This is the principal shrine of the goddess who has been worshipped since pre-Vedic period. Situated near Gujarat-Rajasthan border at Banaskantha, this Shakti-Peeth draws devotees like moths to a flame.
It was originally built by Nagar Brahmins of Gujarat. The significance of this temple is that there’s no idol or image of Arasuri Ambaji. Some anthropologists like Ghurye (father of Indian Sociology), Kosambi and Sanyal are of the view that this underscores the long-standing fact that the Vedic or even Pri-Vedic Hinduism was purely monotheistic and didn’t believe in idol-worship because Shakti or Adi Shakti cannot be enshrined in a temple. It’s sarvavyapi (Omnipresent).
This temple is one of the 51 Shakti-Peethas of Hindus. Archaeological Survey of India, 1934, mentioned Ambaji Temple on the list and described it as ‘A powerful energy source for Hindus’ (Derek Neil’s erroneous understanding; Reference: The Statesman, Calcutta, 1967). Shaki Peeth is not mere energy. It’s the palpable presence of Divine aura in the form of a (Shakti) Peeth.
The same error was made by Pakistan Tourist Board’s manual when it described Maruteerth Hinglaaj (one of the Shakti Peethas of Hindus that’s now in Pakistan) as ‘Centre of Energy for Hindus’. This is a very misleading interpretation of Shakti-peeth and smacks of perfunctoriness.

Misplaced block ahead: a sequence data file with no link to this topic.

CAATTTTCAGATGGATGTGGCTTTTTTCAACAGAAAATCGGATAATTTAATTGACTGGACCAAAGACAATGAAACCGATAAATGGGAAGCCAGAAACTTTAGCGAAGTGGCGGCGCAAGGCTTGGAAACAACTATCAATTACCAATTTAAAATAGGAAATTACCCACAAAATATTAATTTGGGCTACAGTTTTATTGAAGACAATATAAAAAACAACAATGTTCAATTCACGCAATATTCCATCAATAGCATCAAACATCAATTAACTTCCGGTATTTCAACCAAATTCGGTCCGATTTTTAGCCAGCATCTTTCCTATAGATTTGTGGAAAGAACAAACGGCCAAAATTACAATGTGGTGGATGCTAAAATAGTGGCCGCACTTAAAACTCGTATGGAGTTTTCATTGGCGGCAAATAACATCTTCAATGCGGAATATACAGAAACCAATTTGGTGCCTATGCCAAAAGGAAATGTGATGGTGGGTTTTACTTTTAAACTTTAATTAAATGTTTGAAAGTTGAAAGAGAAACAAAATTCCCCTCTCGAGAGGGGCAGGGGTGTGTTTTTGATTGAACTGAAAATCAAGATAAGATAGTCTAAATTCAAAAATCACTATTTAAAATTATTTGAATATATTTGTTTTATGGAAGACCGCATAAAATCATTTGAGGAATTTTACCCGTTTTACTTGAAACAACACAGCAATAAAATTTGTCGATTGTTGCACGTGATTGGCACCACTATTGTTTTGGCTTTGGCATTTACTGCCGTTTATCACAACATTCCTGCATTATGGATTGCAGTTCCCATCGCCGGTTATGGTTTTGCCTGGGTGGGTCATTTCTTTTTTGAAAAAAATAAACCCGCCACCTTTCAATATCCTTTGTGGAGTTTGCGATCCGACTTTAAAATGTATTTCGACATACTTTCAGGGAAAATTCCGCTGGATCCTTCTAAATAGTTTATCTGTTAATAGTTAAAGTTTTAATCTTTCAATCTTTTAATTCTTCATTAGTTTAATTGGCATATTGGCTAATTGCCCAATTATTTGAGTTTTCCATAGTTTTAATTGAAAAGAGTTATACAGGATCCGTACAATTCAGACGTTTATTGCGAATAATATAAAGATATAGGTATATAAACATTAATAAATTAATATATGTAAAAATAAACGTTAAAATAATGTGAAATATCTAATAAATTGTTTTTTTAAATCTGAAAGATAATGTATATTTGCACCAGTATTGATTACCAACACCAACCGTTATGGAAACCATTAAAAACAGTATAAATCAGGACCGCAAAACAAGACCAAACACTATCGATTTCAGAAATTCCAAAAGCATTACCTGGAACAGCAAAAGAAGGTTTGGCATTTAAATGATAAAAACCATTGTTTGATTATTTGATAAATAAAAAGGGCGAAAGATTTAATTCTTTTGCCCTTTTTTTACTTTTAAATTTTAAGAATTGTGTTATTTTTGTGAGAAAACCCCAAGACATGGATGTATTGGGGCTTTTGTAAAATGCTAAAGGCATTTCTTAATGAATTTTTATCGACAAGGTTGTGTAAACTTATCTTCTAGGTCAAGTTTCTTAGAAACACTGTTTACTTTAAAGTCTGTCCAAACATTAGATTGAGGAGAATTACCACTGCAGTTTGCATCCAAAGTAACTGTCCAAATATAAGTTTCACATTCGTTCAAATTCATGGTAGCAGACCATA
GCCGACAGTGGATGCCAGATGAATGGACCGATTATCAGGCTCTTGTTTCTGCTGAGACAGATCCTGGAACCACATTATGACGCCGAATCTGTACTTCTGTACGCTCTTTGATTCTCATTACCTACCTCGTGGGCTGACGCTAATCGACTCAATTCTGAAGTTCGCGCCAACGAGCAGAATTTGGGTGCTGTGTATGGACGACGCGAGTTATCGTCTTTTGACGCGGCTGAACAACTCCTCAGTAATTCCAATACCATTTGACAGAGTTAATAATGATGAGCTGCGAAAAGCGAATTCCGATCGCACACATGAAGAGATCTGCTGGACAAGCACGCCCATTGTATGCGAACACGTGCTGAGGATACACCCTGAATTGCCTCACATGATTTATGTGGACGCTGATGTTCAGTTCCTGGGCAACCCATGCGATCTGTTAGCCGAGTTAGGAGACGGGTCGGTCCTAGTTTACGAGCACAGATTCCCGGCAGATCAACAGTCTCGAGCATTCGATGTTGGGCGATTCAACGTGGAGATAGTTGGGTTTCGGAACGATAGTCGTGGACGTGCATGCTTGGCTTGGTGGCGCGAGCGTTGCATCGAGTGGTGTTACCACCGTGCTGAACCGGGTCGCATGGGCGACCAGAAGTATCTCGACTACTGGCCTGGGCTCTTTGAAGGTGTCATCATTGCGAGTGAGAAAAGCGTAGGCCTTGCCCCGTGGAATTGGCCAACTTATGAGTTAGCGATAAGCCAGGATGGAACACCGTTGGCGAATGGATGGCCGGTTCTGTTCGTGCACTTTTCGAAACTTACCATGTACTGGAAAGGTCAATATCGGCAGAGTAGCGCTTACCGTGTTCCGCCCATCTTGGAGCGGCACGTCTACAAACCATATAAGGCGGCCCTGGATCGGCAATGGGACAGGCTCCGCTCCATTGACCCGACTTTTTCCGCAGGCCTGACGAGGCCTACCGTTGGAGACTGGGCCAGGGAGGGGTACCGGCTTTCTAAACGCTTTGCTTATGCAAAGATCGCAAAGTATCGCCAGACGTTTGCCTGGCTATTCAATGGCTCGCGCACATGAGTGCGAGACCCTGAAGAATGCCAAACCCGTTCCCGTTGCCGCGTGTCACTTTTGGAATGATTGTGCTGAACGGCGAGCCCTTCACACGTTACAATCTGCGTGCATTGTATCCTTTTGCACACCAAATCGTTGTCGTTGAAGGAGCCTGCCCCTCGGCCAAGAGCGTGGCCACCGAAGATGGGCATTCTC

This Shakti is Divine feminine universal aura. To some exegetes of Hinduism, a Shakti Peeth is gender neutral as Shakti cannot be pigeonholed into male/female, though it’s a feminine word in Sanskrit/Hindi.
Ambaji Temple is the pristine, primordial manifestation of Hindu consciousness and the advanced understanding of divine energy that pervades the whole universe.
The place is very accessible. Buses and trains from Ahmedabad, Mount Abu (Rajasthan) are frequently available. The nearest airport is Ahmedabad International Airport.
The experiences and reviews of this great shrine are unique in the sense that whoever visited this place, didn’t feel the spreading tentacles of commercialization at this place. In other words, it’s still untouched by the commercial requirements and paraphernalia of all shrines in India. Ambaji temple timings are 7 am to 9 pm.
Years ago, the writer read a devotee’s personal experiences of this shrine. He and his wife separately felt an indescribable feeling of divine aura engulfing their entities. There’s a belief that until Ambaji calls you to visit, you cannot visit. There must be a divine edict/decree on you to visit Ambaji otherwise, many people from Gujarat and nearby Rajasthan could never visit this shrine despite their earnest willingness to visit.
They say in Hindi, ‘Bulawa aaya nahin, jaana hua nahin’ (No invitation came, so no visit took place). So when you get Ambaji’s call (divine call), don’t ignore that. Only the lucky ones receive that!